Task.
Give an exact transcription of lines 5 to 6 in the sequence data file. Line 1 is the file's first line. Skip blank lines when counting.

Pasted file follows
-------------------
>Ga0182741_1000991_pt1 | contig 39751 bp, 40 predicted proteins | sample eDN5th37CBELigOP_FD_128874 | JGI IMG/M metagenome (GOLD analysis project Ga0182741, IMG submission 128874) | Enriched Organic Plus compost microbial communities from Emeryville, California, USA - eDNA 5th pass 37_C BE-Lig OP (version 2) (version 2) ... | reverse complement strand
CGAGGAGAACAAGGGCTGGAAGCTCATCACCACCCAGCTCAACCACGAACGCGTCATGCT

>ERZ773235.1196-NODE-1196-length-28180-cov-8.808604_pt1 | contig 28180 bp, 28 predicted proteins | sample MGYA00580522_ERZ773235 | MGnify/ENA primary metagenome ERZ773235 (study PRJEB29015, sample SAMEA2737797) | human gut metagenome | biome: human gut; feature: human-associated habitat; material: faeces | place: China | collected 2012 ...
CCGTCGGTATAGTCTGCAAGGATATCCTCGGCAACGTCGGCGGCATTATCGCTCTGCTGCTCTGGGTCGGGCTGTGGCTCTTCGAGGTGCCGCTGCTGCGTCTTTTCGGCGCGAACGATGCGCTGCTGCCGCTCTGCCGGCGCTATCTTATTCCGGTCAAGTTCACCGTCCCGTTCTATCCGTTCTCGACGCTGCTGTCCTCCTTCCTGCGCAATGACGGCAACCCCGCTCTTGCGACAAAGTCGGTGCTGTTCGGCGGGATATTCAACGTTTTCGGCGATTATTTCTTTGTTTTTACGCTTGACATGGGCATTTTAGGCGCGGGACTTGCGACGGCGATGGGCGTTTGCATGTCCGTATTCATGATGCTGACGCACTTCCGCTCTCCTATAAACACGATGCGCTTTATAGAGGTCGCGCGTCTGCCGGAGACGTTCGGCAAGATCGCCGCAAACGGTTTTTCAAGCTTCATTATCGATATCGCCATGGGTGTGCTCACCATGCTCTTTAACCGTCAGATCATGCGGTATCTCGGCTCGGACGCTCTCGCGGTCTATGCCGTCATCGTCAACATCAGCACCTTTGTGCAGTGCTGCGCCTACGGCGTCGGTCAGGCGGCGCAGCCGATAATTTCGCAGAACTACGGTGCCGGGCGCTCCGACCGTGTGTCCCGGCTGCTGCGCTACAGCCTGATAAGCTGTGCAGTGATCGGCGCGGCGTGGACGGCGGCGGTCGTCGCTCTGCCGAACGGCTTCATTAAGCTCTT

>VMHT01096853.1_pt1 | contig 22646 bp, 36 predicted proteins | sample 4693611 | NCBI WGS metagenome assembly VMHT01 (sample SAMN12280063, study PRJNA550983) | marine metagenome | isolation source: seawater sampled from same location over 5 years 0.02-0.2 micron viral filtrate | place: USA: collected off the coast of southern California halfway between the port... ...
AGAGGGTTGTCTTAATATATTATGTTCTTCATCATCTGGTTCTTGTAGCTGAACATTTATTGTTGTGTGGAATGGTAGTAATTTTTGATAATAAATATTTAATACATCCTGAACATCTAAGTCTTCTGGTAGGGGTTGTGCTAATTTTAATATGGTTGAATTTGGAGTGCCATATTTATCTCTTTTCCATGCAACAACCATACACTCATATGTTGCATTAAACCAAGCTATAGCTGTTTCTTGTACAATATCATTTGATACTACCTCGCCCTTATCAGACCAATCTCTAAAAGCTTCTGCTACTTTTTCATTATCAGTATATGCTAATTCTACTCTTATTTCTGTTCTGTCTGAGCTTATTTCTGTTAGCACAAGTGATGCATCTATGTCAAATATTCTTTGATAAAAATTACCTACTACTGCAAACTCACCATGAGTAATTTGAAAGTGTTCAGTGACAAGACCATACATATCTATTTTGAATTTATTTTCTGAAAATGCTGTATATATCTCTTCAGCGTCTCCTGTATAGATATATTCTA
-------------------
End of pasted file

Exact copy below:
>VMHT01096853.1_pt1 | contig 22646 bp, 36 predicted proteins | sample 4693611 | NCBI WGS metagenome assembly VMHT01 (sample SAMN12280063, study PRJNA550983) | marine metagenome | isolation source: seawater sampled from same location over 5 years 0.02-0.2 micron viral filtrate | place: USA: collected off the coast of southern California halfway between the port... ...
AGAGGGTTGTCTTAATATATTATGTTCTTCATCATCTGGTTCTTGTAGCTGAACATTTATTGTTGTGTGGAATGGTAGTAATTTTTGATAATAAATATTTAATACATCCTGAACATCTAAGTCTTCTGGTAGGGGTTGTGCTAATTTTAATATGGTTGAATTTGGAGTGCCATATTTATCTCTTTTCCATGCAACAACCATACACTCATATGTTGCATTAAACCAAGCTATAGCTGTTTCTTGTACAATATCATTTGATACTACCTCGCCCTTATCAGACCAATCTCTAAAAGCTTCTGCTACTTTTTCATTATCAGTATATGCTAATTCTACTCTTATTTCTGTTCTGTCTGAGCTTATTTCTGTTAGCACAAGTGATGCATCTATGTCAAATATTCTTTGATAAAAATTACCTACTACTGCAAACTCACCATGAGTAATTTGAAAGTGTTCAGTGACAAGACCATACATATCTATTTTGAATTTATTTTCTGAAAATGCTGTATATATCTCTTCAGCGTCTCCTGTATAGATATATTCTA